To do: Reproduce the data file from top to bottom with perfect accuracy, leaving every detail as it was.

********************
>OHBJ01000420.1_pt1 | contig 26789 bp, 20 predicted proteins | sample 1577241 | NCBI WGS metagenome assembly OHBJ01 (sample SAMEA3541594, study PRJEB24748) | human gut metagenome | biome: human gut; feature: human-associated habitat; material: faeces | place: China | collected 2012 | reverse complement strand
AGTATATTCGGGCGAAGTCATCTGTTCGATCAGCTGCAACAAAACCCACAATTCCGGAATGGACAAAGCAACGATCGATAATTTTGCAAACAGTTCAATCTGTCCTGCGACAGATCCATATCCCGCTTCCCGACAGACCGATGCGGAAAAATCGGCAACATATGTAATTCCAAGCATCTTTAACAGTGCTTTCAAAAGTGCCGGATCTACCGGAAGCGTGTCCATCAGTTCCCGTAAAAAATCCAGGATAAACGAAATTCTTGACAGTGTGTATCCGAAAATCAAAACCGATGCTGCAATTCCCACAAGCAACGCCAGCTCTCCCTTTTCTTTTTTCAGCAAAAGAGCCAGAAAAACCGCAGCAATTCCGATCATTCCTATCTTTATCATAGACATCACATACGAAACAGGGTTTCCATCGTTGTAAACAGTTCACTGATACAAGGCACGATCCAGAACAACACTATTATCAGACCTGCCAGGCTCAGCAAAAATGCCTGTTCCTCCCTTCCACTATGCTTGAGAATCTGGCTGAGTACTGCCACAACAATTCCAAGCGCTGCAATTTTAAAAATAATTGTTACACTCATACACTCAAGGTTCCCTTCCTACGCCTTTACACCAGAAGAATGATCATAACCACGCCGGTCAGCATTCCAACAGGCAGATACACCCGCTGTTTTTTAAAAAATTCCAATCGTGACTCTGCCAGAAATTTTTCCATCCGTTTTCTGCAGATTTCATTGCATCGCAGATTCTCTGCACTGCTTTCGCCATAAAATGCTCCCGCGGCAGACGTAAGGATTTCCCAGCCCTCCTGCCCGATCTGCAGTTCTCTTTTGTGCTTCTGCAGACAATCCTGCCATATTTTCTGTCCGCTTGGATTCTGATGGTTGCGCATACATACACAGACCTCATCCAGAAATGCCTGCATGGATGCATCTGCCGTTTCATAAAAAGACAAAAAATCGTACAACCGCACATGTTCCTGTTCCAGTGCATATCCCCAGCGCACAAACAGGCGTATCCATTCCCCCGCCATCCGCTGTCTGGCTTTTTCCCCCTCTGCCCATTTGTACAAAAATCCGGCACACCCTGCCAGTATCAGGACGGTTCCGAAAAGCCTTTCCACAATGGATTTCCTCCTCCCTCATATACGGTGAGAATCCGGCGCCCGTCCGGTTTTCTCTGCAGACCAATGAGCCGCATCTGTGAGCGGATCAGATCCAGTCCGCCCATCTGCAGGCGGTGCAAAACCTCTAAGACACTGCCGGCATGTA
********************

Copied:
>OHBJ01000420.1_pt1 | contig 26789 bp, 20 predicted proteins | sample 1577241 | NCBI WGS metagenome assembly OHBJ01 (sample SAMEA3541594, study PRJEB24748) | human gut metagenome | biome: human gut; feature: human-associated habitat; material: faeces | place: China | collected 2012 | reverse complement strand
AGTATATTCGGGCGAAGTCATCTGTTCGATCAGCTGCAACAAAACCCACAATTCCGGAATGGACAAAGCAACGATCGATAATTTTGCAAACAGTTCAATCTGTCCTGCGACAGATCCATATCCCGCTTCCCGACAGACCGATGCGGAAAAATCGGCAACATATGTAATTCCAAGCATCTTTAACAGTGCTTTCAAAAGTGCCGGATCTACCGGAAGCGTGTCCATCAGTTCCCGTAAAAAATCCAGGATAAACGAAATTCTTGACAGTGTGTATCCGAAAATCAAAACCGATGCTGCAATTCCCACAAGCAACGCCAGCTCTCCCTTTTCTTTTTTCAGCAAAAGAGCCAGAAAAACCGCAGCAATTCCGATCATTCCTATCTTTATCATAGACATCACATACGAAACAGGGTTTCCATCGTTGTAAACAGTTCACTGATACAAGGCACGATCCAGAACAACACTATTATCAGACCTGCCAGGCTCAGCAAAAATGCCTGTTCCTCCCTTCCACTATGCTTGAGAATCTGGCTGAGTACTGCCACAACAATTCCAAGCGCTGCAATTTTAAAAATAATTGTTACACTCATACACTCAAGGTTCCCTTCCTACGCCTTTACACCAGAAGAATGATCATAACCACGCCGGTCAGCATTCCAACAGGCAGATACACCCGCTGTTTTTTAAAAAATTCCAATCGTGACTCTGCCAGAAATTTTTCCATCCGTTTTCTGCAGATTTCATTGCATCGCAGATTCTCTGCACTGCTTTCGCCATAAAATGCTCCCGCGGCAGACGTAAGGATTTCCCAGCCCTCCTGCCCGATCTGCAGTTCTCTTTTGTGCTTCTGCAGACAATCCTGCCATATTTTCTGTCCGCTTGGATTCTGATGGTTGCGCATACATACACAGACCTCATCCAGAAATGCCTGCATGGATGCATCTGCCGTTTCATAAAAAGACAAAAAATCGTACAACCGCACATGTTCCTGTTCCAGTGCATATCCCCAGCGCACAAACAGGCGTATCCATTCCCCCGCCATCCGCTGTCTGGCTTTTTCCCCCTCTGCCCATTTGTACAAAAATCCGGCACACCCTGCCAGTATCAGGACGGTTCCGAAAAGCCTTTCCACAATGGATTTCCTCCTCCCTCATATACGGTGAGAATCCGGCGCCCGTCCGGTTTTCTCTGCAGACCAATGAGCCGCATCTGTGAGCGGATCAGATCCAGTCCGCCCATCTGCAGGCGGTGCAAAACCTCTAAGACACTGCCGGCATGTA